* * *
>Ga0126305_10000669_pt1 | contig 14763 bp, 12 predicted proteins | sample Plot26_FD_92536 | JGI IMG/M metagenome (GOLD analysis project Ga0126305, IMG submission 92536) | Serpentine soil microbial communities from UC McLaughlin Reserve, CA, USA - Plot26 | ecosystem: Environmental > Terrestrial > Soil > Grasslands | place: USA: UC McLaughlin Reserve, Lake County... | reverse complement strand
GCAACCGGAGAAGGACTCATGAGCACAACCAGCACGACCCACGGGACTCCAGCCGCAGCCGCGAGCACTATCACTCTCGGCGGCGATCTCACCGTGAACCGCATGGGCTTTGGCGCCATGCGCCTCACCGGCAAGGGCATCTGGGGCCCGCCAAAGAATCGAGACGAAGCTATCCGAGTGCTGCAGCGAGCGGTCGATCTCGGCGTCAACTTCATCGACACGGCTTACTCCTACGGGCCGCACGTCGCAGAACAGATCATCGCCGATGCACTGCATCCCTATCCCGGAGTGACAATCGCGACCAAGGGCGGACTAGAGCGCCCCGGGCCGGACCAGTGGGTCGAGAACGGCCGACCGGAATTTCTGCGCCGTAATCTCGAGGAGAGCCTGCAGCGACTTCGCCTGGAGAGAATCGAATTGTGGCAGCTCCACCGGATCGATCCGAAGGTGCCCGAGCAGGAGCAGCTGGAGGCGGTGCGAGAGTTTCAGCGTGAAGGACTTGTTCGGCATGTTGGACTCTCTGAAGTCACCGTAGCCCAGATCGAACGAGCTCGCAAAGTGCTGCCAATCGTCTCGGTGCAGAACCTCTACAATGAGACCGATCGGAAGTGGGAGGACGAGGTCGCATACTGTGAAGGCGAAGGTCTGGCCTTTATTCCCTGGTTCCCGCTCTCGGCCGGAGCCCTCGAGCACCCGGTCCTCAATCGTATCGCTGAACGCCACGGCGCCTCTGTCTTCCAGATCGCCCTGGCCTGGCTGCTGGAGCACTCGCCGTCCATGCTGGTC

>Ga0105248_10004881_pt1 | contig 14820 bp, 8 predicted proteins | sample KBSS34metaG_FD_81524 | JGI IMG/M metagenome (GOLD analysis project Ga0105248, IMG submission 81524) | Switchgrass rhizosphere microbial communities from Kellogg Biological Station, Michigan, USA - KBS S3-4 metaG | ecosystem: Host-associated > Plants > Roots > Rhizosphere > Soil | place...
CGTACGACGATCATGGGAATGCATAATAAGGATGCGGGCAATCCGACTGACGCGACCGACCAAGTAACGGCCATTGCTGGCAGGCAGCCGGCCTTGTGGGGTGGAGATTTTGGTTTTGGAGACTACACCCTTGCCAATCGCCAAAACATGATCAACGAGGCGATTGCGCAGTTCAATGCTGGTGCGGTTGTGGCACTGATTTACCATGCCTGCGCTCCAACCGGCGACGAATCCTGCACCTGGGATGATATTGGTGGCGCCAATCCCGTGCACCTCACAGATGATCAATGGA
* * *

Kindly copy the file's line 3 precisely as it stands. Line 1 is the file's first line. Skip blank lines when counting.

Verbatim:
>Ga0105248_10004881_pt1 | contig 14820 bp, 8 predicted proteins | sample KBSS34metaG_FD_81524 | JGI IMG/M metagenome (GOLD analysis project Ga0105248, IMG submission 81524) | Switchgrass rhizosphere microbial communities from Kellogg Biological Station, Michigan, USA - KBS S3-4 metaG | ecosystem: Host-associated > Plants > Roots > Rhizosphere > Soil | place...